This article is entirely pointless, just because it went up against your prediction? So you are venting your sour grape sentiment. Surprise that a supposedly pro would write like this fool. Sure, AIG is worthy a third more than Friday, as it is now on a firmer ground with a renewed government backing.

  • Report this Comment On September 22, 2009, at 2:58 PM, plange01 wrote:

    the government needs to step in have aig sell its remaining assets repay taxpyers and close for good .the to big to fail is long over for aig

  • Report this Comment On September 22, 2009, at 5:09 PM, barb13l wrote:

    AIG - personally want nothing to do with this company after th way they used the taxpayers money.

  • Report this Comment On September 22, 2009, at 5:10 PM, barb13l wrote:

    Personsally want nothing to do with this company after the way they handled the taxpayers money.

  • Report this Comment On September 22, 2009, at 5:56 PM, mikecart1 wrote:

    $0.00 * 1.33 = $0.00

    Now everyone visit my blog and give me a thumbs up if nothing else, for me stating the fact of AIG.

    :o)

  • Report this Comment On September 22, 2009, at 6:09 PM, Larceny23 wrote:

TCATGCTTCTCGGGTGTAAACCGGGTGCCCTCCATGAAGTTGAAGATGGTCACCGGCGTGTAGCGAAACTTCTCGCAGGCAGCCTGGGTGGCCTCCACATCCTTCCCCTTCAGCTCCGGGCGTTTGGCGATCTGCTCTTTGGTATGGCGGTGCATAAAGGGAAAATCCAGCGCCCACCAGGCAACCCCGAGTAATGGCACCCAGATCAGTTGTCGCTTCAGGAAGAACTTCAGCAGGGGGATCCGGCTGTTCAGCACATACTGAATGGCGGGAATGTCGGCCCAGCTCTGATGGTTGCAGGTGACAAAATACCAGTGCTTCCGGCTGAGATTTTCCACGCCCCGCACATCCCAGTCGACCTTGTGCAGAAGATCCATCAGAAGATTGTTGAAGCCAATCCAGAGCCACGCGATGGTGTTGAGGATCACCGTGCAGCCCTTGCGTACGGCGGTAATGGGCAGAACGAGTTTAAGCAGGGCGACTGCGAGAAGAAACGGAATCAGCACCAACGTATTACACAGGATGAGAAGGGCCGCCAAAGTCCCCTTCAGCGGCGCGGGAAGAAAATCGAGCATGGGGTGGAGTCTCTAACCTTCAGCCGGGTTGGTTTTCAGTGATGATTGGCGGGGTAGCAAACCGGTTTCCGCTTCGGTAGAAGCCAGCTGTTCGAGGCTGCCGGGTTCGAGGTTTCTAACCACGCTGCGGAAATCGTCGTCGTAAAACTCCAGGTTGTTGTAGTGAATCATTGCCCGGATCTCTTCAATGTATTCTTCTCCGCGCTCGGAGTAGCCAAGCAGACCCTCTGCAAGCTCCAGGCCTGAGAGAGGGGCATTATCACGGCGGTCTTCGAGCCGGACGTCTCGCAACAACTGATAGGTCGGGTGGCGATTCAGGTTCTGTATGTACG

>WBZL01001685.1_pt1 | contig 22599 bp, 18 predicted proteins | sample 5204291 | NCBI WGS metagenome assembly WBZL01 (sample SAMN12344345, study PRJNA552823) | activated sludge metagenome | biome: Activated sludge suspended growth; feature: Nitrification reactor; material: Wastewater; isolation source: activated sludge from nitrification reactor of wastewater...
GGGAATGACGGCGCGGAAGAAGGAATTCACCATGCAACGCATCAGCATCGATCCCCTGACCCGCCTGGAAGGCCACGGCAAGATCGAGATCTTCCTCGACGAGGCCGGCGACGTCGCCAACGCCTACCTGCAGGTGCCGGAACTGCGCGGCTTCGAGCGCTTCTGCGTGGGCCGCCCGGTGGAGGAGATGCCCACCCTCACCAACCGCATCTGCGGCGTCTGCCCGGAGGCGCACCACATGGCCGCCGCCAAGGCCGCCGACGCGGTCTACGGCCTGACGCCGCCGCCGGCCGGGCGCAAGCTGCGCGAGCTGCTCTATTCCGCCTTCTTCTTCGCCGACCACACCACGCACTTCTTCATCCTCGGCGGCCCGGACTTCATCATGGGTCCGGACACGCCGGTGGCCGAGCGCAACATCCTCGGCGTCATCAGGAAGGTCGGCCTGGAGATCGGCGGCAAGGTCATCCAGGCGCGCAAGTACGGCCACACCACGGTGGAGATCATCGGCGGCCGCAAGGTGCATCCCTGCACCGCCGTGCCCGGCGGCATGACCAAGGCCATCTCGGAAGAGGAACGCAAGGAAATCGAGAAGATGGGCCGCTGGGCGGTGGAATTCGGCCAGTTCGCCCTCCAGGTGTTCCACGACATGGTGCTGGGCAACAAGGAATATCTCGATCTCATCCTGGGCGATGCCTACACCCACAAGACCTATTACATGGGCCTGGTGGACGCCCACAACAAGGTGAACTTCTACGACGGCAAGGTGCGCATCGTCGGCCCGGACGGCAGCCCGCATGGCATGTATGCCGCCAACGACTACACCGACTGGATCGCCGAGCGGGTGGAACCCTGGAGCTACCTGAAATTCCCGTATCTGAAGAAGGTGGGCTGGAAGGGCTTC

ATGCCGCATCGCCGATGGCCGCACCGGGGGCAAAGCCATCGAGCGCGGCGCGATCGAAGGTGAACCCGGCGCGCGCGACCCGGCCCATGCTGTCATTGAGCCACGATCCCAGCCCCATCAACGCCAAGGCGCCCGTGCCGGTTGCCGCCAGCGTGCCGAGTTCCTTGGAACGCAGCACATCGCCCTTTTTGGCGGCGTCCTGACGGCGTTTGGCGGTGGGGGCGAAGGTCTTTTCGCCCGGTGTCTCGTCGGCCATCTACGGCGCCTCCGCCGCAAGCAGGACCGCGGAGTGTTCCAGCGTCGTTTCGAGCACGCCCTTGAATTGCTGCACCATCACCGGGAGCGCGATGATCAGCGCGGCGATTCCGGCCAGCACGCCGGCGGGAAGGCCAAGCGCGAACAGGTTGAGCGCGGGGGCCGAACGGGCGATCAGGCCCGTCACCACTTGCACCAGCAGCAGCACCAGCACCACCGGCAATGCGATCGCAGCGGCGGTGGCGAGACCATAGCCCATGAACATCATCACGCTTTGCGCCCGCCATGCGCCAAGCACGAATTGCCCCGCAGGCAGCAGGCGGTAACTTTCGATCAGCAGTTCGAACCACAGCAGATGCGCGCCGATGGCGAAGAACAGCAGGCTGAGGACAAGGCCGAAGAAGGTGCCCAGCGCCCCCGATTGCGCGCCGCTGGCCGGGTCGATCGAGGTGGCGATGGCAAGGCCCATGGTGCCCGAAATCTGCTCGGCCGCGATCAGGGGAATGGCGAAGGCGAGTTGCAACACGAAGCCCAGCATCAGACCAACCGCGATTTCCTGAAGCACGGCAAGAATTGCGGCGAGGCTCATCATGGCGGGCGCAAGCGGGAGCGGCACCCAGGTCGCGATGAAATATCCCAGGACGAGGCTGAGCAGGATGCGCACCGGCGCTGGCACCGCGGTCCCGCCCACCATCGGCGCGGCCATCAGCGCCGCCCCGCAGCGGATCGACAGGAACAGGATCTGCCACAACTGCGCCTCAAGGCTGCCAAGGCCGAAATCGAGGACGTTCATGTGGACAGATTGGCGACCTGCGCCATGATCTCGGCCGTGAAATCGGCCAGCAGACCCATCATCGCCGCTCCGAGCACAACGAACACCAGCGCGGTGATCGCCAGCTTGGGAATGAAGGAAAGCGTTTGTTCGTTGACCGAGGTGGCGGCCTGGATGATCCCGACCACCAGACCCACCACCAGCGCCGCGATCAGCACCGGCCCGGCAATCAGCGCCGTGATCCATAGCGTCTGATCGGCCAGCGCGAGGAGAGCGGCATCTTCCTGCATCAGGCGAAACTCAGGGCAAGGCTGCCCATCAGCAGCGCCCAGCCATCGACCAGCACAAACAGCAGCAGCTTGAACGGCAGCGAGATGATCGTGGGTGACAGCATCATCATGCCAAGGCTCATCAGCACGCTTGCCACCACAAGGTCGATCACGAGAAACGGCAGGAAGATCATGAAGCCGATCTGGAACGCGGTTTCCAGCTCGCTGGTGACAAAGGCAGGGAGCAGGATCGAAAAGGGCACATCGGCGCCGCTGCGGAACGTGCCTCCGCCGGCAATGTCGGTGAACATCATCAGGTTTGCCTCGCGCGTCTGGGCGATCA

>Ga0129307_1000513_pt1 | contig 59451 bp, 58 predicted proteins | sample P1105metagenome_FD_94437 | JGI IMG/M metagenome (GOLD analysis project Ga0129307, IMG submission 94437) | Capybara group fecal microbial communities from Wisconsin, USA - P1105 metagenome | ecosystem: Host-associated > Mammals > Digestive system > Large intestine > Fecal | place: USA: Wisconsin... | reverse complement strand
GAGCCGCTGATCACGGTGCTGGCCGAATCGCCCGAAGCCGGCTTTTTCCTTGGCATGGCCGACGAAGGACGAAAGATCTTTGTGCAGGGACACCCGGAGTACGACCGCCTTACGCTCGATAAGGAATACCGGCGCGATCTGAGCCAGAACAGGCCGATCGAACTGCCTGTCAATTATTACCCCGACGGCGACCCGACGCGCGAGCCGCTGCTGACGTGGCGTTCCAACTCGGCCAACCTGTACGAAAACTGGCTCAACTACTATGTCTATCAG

I thought the idea of investment was to make money, so by buying at a dollar and selling at fifty was bad?

  • Report this Comment On September 22, 2009, at 6:53 PM, deadlysaber wrote:

    Who is the average investor's worst enemy? It seems like a growing crowd of people would yell "AIG!" Some in that crowd might answer with some other names and a string of profanities, by which they mean "The politicians who enabled AIG!"

    But neither answer is correct. The average investor's worst enemy never has been (nor ever will be) found on Wall Street. That enemy doesn't lurk in some boardroom. It's not a "missed opportunity" or "unforeseen event," either.

    If you're an investor and you really want to meet your own worst enemy, simply go stand in front of a mirror and look straight ahead.

    Too few investors understand this. Fewer still can grasp how they are their own worst enemy. "Self-inflicted wound" is a fitting analogy, but if you need a more scientific phrase, the best one is "cognitive bias."

    Put simply, cognitive biases are errors in perception -- certain beliefs or emotions that literally alter our perception and memory. For example: Suppose that two people take a test, and that it takes a high level of competence to earn a good test score. One person earns that good score, while the other does not.

    When asked to estimate their test scores, who do you think typically underestimates their performance - the competent or the incompetent individual?

    Competent people will underestimate their scores - and, alas, incompetent individuals will consistently overestimate theirs. This is what two psychologists from Cornell University showed in an article titled, "Unskilled and Unaware of It."

    --------------------------

    Money without intelligence is like a car without a road.

    http://www.intelligentinvestingtips.com